Member Post

 

The bombing in Brussels has once again brought up the idea of assimilation and integration of immigrants and minority communities within western culture. The basic question is who is responsible for integrating new immigrants? It would seem that the new country and the immigrant groups have equal responsibilities; the host country should be welcoming and […]

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Member Post

 

Now, one of the Arab-Muslim neighborhoods is in the news because of terrorism. Brussels is as segregated as you might expect. I believe class is the bigger problem, but race is the more obvious one. I was a student, so I lived in a middle-class neighborhood, on the cheap side, renting a room in a […]

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A Pundit’s Prerogative

 

I noticed that this article by Mark Steyn has already received 2,000 likes on his Facebook page and hundreds of shares, whereas usually when Steyn links to his articles on Facebook, they only receive a couple hundred likes and dozens of shares, if that.

It’s interesting that readers seek out particular pundits during particular scenarios. After an Islamic attack in Europe, people apparently look to Steyn. If a city declares bankruptcy, perhaps they would look to Kevin Williamson.

Terrorism and Political Gamesmanship from Brussels to Havana

 

Obama-CheEvery once in a while we end up with what should be called a perfect storm in politics, which is precisely what has happened today. As authorities in Brussels race to assess the damage and catch terrorists, back here in the US, it is politics mostly as usual on the road to the November election. Because our President was in Cuba, the stage was already set for vitriol on foreign matters, so there was just a slight shift in gears.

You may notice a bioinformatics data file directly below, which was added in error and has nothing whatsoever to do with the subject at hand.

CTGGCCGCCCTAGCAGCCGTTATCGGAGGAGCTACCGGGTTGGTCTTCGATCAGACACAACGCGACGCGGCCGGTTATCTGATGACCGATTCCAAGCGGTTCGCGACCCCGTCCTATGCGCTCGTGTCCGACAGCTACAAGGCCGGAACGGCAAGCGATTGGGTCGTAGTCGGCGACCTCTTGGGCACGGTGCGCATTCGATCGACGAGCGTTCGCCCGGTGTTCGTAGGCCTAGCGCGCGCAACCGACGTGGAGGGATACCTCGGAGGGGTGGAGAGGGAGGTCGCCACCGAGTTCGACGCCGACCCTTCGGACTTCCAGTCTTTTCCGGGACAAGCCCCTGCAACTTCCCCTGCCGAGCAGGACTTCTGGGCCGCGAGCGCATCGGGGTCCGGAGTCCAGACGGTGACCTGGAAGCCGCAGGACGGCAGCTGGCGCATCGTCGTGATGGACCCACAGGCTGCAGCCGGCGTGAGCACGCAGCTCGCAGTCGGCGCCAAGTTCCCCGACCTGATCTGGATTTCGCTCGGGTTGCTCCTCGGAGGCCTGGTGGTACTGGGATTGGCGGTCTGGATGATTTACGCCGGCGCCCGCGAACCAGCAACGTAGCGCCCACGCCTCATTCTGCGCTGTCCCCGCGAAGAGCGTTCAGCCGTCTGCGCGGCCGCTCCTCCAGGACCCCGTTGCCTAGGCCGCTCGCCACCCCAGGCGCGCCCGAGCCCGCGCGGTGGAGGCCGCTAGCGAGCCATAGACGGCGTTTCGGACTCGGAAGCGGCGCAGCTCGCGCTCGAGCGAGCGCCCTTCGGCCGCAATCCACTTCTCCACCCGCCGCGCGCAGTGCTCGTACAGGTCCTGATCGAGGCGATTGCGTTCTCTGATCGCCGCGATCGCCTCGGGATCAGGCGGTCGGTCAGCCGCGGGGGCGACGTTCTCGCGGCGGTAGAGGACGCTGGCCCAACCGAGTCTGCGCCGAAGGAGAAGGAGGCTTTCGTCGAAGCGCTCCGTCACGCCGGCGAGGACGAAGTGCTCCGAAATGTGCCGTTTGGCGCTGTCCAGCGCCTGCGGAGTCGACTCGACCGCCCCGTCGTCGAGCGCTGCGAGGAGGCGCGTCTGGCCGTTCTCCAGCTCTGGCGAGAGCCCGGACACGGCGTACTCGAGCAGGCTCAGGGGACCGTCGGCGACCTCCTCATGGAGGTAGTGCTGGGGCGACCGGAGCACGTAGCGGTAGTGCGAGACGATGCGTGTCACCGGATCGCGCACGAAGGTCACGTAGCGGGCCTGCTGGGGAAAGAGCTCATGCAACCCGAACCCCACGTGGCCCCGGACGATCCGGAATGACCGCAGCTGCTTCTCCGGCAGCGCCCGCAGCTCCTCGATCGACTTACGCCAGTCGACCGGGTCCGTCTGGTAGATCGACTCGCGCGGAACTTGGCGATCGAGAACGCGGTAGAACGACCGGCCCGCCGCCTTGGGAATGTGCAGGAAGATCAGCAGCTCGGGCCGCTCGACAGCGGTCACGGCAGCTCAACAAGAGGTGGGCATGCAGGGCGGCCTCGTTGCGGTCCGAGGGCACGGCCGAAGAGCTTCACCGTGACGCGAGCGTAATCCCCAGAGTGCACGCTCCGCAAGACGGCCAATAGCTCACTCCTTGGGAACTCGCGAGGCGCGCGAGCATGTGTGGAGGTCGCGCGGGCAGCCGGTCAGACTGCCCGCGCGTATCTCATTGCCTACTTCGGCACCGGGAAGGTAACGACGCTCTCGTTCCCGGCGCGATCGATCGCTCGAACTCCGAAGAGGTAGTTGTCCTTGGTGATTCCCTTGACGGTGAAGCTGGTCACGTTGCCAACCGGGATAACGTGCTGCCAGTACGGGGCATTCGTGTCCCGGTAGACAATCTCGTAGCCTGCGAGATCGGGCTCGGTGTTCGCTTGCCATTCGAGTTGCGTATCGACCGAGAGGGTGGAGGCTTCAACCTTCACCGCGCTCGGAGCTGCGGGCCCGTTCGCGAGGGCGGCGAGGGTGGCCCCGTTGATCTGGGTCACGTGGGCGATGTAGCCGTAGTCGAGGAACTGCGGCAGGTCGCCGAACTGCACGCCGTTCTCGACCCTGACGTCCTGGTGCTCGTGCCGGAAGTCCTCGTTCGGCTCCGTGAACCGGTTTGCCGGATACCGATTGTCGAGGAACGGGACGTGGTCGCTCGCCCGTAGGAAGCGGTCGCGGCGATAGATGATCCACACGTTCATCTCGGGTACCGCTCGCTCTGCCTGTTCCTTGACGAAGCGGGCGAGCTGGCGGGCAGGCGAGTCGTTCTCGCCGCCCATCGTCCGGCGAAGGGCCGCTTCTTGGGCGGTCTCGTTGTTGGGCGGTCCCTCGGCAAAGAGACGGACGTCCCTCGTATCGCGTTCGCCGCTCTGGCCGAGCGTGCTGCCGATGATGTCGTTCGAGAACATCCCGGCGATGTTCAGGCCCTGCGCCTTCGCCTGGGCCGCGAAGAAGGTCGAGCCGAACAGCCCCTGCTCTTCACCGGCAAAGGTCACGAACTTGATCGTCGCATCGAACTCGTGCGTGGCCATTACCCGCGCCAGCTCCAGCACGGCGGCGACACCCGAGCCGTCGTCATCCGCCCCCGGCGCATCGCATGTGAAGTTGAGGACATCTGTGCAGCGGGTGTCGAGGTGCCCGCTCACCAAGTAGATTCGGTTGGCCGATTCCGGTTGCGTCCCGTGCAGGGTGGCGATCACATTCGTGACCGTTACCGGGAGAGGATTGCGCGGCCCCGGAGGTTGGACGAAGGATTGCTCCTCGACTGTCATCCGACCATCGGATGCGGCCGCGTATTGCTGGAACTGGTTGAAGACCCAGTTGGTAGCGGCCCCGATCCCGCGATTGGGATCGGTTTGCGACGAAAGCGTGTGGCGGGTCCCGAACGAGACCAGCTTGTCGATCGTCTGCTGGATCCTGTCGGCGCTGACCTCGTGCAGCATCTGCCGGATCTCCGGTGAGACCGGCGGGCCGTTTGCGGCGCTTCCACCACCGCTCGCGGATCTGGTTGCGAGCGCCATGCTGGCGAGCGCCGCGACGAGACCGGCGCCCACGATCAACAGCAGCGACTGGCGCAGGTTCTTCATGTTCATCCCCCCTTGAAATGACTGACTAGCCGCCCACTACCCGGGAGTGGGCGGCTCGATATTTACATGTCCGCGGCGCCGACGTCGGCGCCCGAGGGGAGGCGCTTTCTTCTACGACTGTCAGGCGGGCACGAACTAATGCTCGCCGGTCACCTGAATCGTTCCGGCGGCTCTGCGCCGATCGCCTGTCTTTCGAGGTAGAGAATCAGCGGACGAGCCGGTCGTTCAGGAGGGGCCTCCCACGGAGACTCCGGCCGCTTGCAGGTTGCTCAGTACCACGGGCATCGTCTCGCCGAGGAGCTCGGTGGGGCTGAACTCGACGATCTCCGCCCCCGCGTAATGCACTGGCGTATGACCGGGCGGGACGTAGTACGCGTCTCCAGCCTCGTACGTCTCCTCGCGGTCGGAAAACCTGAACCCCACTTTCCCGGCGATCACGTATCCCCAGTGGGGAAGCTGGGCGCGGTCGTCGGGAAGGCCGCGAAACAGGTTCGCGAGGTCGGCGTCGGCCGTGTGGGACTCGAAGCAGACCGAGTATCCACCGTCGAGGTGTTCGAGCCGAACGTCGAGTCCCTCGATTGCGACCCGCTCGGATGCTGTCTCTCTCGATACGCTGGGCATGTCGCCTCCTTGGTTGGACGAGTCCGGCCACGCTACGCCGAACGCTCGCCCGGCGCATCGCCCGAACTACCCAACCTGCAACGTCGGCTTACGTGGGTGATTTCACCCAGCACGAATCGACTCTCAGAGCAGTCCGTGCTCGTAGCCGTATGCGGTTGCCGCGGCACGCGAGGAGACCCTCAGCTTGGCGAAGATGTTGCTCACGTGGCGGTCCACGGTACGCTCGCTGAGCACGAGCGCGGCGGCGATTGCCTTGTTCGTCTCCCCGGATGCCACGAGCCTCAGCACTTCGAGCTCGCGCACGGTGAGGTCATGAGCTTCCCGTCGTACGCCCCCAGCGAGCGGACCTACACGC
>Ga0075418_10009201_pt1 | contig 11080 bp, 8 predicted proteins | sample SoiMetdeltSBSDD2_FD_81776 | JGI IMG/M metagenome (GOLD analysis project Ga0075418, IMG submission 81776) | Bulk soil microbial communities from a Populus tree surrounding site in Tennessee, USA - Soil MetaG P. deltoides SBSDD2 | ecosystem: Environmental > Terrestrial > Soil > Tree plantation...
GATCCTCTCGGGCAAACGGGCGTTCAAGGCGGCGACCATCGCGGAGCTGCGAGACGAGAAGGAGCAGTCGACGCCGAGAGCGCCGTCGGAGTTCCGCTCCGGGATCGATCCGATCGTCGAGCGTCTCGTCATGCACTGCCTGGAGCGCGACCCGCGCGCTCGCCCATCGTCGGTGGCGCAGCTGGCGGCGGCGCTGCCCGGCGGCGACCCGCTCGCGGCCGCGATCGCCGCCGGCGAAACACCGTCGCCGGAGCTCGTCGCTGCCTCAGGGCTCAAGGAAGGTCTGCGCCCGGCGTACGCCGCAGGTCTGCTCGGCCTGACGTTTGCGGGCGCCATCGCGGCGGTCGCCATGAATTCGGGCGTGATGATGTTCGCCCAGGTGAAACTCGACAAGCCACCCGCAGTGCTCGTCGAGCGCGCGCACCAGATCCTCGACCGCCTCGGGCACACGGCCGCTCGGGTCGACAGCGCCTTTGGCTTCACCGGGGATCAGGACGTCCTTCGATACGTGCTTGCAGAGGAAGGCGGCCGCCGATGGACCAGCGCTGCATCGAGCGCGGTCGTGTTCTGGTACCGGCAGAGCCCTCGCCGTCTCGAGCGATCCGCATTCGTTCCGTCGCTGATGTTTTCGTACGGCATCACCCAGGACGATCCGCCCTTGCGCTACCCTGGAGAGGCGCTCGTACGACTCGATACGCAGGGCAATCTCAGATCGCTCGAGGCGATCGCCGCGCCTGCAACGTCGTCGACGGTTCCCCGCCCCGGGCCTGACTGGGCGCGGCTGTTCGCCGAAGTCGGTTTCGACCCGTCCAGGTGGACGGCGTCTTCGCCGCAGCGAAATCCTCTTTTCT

However, it’s fair to guess that very few people are connecting dots between Brussels and Havana, via the campaign trail — including the candidates. Yes, there will be a fresh crop of comments about the evils of terrorism, and claims that the current administration is utterly incompetent. There might even be a random statement attacking the fact that the Obama Express is not changing course or agenda because of the bombings. I think we can set that aside on the basis of the logistical nightmare Obama’s presence in Belgium would cause, so let’s move on, shall we?

Havana is going to be an historical moment for Obama, and while it’s fine to say he’s simply attempting to build his legacy, the fact is that this administration decided to follow a very old adage on this one. Our country has been insane when it comes to Cuba, because we have stuck with the same policy for so long, while simultaneously expecting a different result. Hate what Obama is doing as much as you may like, but the facts on the ground include direct cash flow to at least some residents of Cuba, and a slow step into the present when it comes to technology as cellular service is slowly reaching the masses there. Of course, it is primarily for the benefit of tourists now, but Pandora’s box has been opened at least a crack. No matter what, the stage has been set for significant change in Cuba, thanks to Airbnb and mobile communications. While trade will be a primary topic of conversation in dealing with the regime, the big deal is the exportation of lifestyle to the citizens — something that they will probably decide to fight to keep if the regime attempts to yank it away from them.

Member Post

 

He understands that he’s Rodney Dangerfield in Caddyshack and he has turned the quiet staid country club into something else entirely. A fair search of Ricochet will show that not only have I been beating the Rodney Dangerfield, Donald Trump thing to death, but I’ve been doing it for far longer than Steyn. Therefore, I […]